Bighorn sheep typically graze near KBSJ’s tower site.

Three towers support the turning blades.

“The wind power equipment takes up better than half of the structure with controllers, disconnects, inverter rack, power panels and the battery bank. The space problem could have been averted” with a bigger building, he said.

Boise State Public Radio and Bergey Windpower still view KBSJ as a test site for future applications of alternative energy.

Interest from other radio broadcasters with mountaintop sites has been limited, according to Bergey Windpower, mostly because the United States has an extensive electrical grid network. “We are seeing quite a bit of interest from cell phone site operators, particularly overseas where there are tens of thousands off-grid cell sites that cost from up to $50,000 a year to operate from a diesel powered base site,” Mike Bergey said. “There is quite a movement there to reduce operating costs using wind and solar.”

Nevertheless, Lowther says, “This is really a case study from which the industry can learn. Alternative energy can be very useful in broadcasting.

“At this point, the future of wind power for mountaintop broadcast and telecommunications sites is unclear at best. We have a low-power translator in Stanley, Idaho, that has been solar powered for many years. However, full-power sites such as KBSJ require a bigger power budget and need alternative power such as wind.

“I’m confident that the next five years will be better than the first 10. Once those final issues are resolved I will definitely be ready to plan another wind-powered broadcast facility.”

Read past stories in the “Green Radio” series found under the Columns tab at radioworld.com.



Delays & Inaccessibility Are Part of the Experience

Asked for anecdotes about the project, Thomas Lowther came up with a few:

  • • “During the excavation for the project, our bulldozer operator discovered that he could not get his ripping tool deep enough. The electrical conduits that would house the cables that carried power from the wind turbines to the building needed to be buried at a certain specified depth. The rock was just too hard. So, we had to hire a crew to use explosives to blast the rock. The procedure was quite interesting, but did cause several days’ delay in the project.”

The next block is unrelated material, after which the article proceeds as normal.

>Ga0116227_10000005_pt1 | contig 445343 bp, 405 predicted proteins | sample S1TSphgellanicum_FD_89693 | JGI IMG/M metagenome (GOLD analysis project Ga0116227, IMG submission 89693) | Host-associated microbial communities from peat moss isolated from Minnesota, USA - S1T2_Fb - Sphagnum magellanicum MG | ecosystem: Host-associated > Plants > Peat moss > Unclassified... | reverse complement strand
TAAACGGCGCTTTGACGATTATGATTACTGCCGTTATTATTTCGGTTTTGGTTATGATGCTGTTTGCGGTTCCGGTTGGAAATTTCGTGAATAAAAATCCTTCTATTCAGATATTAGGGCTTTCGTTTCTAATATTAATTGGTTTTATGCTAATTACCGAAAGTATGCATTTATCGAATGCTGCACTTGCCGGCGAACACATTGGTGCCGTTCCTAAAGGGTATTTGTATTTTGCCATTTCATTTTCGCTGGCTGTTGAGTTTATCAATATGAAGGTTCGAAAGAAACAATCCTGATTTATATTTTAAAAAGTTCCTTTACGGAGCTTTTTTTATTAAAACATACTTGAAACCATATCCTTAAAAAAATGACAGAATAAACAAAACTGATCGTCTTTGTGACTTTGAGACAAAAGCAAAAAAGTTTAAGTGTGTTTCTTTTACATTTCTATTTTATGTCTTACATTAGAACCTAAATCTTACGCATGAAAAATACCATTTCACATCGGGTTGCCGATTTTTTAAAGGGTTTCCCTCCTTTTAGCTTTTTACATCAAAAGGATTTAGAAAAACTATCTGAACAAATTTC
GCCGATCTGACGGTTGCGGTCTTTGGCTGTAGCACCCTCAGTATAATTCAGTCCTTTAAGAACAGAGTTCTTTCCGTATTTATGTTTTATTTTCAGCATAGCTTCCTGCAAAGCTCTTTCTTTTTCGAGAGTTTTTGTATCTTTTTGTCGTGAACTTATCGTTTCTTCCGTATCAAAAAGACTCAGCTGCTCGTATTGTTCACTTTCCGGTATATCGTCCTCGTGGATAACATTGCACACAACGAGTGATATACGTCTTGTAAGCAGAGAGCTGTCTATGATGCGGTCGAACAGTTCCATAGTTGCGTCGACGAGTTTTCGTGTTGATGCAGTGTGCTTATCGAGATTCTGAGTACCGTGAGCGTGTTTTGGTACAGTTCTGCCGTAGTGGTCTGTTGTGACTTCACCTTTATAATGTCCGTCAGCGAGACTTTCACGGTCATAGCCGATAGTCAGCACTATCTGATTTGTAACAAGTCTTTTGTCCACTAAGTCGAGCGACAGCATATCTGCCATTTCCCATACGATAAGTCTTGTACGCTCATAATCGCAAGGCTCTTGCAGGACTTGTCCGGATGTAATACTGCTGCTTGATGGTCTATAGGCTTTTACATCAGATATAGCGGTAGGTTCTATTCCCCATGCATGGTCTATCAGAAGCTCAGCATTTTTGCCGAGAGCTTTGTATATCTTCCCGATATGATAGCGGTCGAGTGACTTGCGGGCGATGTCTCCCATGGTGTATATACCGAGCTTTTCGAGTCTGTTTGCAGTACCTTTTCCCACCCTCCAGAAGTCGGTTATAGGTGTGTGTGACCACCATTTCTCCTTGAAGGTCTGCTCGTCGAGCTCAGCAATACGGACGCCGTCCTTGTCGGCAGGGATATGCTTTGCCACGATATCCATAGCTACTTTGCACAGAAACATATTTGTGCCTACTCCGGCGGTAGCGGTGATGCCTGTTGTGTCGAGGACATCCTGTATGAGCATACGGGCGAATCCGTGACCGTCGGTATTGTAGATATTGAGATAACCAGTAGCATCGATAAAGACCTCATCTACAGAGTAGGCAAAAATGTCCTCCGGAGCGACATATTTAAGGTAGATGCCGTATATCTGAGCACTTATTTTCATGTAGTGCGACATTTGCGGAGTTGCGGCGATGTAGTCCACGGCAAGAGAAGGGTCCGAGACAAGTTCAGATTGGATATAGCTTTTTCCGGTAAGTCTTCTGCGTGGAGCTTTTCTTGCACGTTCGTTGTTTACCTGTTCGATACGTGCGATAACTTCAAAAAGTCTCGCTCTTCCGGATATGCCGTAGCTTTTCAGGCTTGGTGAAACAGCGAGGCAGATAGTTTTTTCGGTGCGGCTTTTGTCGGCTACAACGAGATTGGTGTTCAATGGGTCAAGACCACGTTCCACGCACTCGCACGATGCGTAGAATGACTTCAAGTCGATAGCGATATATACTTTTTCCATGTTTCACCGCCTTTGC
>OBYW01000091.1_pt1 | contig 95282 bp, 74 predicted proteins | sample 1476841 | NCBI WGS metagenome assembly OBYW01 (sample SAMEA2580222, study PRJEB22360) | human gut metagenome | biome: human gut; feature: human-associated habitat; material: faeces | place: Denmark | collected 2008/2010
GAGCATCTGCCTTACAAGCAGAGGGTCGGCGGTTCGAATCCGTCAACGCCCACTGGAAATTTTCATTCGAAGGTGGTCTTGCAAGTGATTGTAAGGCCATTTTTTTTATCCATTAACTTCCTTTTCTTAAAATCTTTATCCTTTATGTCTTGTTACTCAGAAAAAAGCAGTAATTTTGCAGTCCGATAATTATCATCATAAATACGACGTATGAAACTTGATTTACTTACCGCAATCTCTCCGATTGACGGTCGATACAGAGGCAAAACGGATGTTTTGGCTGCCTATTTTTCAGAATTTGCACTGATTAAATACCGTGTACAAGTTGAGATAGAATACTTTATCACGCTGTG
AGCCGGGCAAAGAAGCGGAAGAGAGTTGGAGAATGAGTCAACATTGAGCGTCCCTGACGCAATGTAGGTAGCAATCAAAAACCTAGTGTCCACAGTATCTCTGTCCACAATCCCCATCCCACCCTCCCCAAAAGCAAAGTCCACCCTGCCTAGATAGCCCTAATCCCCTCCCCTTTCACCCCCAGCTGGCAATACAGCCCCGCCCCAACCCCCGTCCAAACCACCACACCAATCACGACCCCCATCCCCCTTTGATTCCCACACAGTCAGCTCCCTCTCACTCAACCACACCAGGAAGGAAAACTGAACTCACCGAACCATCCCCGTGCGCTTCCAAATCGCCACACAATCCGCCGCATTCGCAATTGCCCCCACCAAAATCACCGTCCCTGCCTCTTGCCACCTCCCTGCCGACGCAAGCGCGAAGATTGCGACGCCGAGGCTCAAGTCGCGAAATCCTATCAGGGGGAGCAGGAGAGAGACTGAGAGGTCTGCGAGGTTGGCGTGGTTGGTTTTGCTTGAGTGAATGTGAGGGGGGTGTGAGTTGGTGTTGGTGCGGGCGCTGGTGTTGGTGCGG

• • “Helicopter flight days have proven to be some of the most unusual to spend on the mountain. We usually stage our trucks and equipment at a flat spot near at base of the mountain. That way, we use as little ‘rotor time’ as possible ferrying people and things to and from the site.

    “It’s interesting to experience the difference in weather conditions just between the bottom and top of the mountain. Many times, we would find the base of the mountain to be cold and calm, while — after a short flight — we would find the top to be very windy and much, much colder. During one of our very first helicopter trips the weather was being uncooperative (as is likely in the winter). We landed on the ridge past the wind turbines and hiked up to the site.

    “The pilot kept an eye on the weather while we worked and expressed some concern that we might get ‘socked in’ by clouds and be unable to take off. Most helicopters fly under Visual Flight Rules and the pilot must be able to see the ground at all times while flying. The clouds kept covering the mountain — it appears as fog when you’re in it — and then clearing.

    “The pilot said he was going to go to the chopper and get it ready as we were fast losing our weather window. He told us that, if we heard him start up, we’d better hurry and get on board or he might have to leave us at the site. We quickly wrapped things up and headed toward the chopper to leave just as he was beginning the start up sequence. We made it off the mountain and shortly afterwards the clouds did cover it for good.”

  • • “On another trip, we were able to land the helicopter on the top of the mountain near the site. The wind was howling (as usual). The pilot checked the outside temperature and calculated the wind chill to be –57 degrees Fahrenheit! We bundled up for the short walk to the building.

    “I thought I’d covered all skin, but apparently had some small areas exposed to the elements between my ski goggles and ski mask. The cold air hurt so badly that I thought I might get frostbite on those areas in the brief time it took to transit the 60 feet to the building.”